Visual detection of drones has never been considered as effective as its thermal, radio or acoustic counterparts. The trouble is always discriminating between different moving objects in view. Typically, a bird or even a plastic bag caught in the wind might be mistaken for a drone, which is why most discrimination methods have primarily focused on heat and acoustic signatures in the past (though acoustic signatures also tend to become less useful in urban areas with higher levels of background noise).
Combined with machine learning, however, a camera can tell a different story. Today, this budding technology is helping the Department of Homeland Security (DHS) Science and Technology Directorate (S&T) and Sandia National Laboratories create more precise drone detection capability through visuals alone.
“If you have a video of something, you can kind of identify it based on certain characteristics,” explained Jeff Randorf, an S&T engineering advisor. “You can train neural networks to recognize patterns, and the algorithm can begin to pick up on certain features.”
Until now, videos of drones were limited to raw data analysis, which entailed merely capturing and learning from the video alone. This is unlike the novel temporal frequency analysis (TFA) being tested at Sandia, which dives deeper into the image. Instead of heat signatures, acoustic signatures, or taking a video at face-value, TFA analyzes the frequency of pixel fluctuation in an image over time, eventually obtaining a “temporal frequency signature” for the drones it has observed. Pairing robust imaging systems with machine learning in this way only makes it a matter of time before discrimination is seamless.
“Current systems rely upon exploiting electronic signals emitted from drones,” said Bryana Woo of Sandia National Laboratories, “but they can’t detect drones that do not transmit and receive these signals.”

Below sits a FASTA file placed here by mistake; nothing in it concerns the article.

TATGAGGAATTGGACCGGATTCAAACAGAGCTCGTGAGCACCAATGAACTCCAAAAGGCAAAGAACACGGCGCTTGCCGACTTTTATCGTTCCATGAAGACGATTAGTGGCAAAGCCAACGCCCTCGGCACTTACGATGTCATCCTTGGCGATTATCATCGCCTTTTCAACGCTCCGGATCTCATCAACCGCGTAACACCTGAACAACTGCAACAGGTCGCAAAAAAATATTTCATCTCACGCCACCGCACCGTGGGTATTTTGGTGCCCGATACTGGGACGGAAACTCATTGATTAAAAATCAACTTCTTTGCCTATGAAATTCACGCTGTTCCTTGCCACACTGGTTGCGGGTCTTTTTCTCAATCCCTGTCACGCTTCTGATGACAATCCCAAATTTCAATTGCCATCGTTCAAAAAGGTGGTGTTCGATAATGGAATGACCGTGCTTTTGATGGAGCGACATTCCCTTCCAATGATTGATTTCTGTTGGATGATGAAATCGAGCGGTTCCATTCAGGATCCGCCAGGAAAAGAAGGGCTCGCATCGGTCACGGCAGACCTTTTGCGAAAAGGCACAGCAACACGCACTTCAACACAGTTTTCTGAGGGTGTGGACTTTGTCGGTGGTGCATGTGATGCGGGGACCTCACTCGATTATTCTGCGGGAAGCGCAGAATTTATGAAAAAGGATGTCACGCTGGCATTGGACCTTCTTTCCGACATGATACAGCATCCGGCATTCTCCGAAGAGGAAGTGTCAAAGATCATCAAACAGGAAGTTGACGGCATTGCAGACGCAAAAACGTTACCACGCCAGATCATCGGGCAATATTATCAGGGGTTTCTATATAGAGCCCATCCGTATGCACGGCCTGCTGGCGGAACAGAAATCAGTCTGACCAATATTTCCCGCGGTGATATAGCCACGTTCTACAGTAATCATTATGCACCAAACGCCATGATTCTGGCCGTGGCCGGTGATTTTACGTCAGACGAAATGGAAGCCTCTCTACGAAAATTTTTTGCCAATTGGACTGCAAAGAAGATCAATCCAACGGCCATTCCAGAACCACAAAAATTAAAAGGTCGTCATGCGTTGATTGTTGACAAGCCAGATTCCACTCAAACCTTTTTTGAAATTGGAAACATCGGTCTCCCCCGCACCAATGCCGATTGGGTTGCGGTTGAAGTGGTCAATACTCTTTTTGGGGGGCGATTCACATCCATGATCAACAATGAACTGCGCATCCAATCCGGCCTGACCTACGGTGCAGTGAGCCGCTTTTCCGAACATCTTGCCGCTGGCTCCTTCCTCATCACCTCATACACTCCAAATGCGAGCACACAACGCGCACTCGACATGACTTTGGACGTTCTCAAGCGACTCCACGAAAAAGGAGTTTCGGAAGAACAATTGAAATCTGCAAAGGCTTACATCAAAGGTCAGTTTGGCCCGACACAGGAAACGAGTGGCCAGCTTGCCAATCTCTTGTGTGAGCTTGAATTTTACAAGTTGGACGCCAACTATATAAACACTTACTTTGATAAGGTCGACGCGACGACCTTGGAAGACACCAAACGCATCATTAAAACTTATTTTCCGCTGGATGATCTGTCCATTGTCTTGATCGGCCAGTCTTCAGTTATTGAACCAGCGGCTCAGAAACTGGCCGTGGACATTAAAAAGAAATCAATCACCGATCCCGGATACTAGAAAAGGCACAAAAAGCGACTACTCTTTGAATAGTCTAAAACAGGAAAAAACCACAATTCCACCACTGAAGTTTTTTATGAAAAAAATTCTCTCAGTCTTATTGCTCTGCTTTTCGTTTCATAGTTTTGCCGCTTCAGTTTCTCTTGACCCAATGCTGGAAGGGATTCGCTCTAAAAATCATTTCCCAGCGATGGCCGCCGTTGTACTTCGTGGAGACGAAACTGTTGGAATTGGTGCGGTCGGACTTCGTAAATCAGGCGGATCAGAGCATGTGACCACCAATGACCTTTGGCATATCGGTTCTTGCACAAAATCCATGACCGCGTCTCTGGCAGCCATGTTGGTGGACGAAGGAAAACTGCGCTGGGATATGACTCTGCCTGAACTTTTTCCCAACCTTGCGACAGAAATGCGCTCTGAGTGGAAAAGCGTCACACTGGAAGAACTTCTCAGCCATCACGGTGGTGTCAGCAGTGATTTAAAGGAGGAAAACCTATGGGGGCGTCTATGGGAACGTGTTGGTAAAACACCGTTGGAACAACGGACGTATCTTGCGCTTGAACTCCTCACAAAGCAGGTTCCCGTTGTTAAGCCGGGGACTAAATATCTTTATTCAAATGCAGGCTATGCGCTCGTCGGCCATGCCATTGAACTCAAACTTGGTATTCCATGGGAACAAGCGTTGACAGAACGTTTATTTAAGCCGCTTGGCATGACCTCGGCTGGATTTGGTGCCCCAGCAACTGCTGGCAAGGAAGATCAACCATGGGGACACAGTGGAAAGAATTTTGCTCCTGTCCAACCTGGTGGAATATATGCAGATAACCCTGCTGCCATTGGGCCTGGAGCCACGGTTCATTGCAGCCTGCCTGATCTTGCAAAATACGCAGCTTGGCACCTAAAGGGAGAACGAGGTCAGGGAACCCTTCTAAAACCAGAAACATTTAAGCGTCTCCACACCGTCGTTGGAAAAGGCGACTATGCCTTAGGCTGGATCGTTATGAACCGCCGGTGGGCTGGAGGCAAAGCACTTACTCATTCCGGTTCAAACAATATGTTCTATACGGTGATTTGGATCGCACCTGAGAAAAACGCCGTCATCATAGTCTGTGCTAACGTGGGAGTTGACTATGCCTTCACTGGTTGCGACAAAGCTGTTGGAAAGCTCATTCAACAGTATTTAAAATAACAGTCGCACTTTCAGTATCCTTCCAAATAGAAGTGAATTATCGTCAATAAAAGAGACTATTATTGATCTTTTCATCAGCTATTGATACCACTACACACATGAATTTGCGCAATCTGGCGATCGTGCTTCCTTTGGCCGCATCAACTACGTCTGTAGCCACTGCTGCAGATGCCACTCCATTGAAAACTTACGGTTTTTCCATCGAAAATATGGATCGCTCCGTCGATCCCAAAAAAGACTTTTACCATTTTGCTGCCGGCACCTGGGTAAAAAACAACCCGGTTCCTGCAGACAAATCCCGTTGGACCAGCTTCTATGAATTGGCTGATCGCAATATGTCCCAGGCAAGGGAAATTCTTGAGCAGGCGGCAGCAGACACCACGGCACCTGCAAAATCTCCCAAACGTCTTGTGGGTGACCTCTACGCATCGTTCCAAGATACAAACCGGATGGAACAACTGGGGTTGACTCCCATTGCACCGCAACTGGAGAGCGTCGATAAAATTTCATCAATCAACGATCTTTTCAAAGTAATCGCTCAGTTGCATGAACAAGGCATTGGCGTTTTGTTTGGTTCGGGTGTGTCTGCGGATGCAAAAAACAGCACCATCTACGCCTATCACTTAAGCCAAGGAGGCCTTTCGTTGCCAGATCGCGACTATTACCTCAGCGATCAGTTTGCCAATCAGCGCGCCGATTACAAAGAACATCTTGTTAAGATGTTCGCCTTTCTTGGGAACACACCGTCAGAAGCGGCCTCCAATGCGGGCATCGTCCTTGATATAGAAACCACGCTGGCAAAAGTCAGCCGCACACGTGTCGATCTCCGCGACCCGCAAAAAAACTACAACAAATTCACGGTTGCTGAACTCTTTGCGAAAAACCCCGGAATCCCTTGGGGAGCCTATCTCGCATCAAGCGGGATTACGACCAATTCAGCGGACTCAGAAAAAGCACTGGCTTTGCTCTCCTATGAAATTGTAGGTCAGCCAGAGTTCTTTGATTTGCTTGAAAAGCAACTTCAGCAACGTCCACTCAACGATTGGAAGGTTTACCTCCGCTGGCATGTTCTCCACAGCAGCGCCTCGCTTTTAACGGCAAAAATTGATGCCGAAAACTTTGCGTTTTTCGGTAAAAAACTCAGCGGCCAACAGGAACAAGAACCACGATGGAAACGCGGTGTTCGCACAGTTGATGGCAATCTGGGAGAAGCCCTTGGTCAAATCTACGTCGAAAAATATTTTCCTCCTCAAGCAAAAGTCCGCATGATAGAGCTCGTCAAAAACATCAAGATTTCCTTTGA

Previously, drones could be spotted by picking up the radio signal between a remote control and the drone itself, but if drones are soon to be autonomous, that capability may quickly vanish. Alternatively, TFA captures tens of thousands of frames in a video, so a machine can learn about an object and its associations from how it moves through time. If mastered, TFA could be the most precise discrimination method to date.
The Sandia tests consisted of capturing impressions of three different multirotor drones on a streaming video camera. Each drone would travel forward and back, side to side, up and down, and the camera would capture spatial and temporal location. A machine learning algorithm was trained on the frames taken. Ultimately, the analysis renders the full flight path of the target object in all its directions.
In order to challenge the system, testers began with more complex data, providing lots of clutter in the environment—birds, cars and helicopters around the drone. Over time, Sandia noticed considerable difference in the system’s ability to discern whether an object was a drone or a bird.
TFA work with Sandia is part of a larger S&T effort to stay abreast the latest drone technologies. The number of commercial and personal drones in the sky is expected to nearly triple within the current decade, raising concern as to how their traffic will be managed, how nefarious drones can be identified and how to merely tell drones apart from their environment.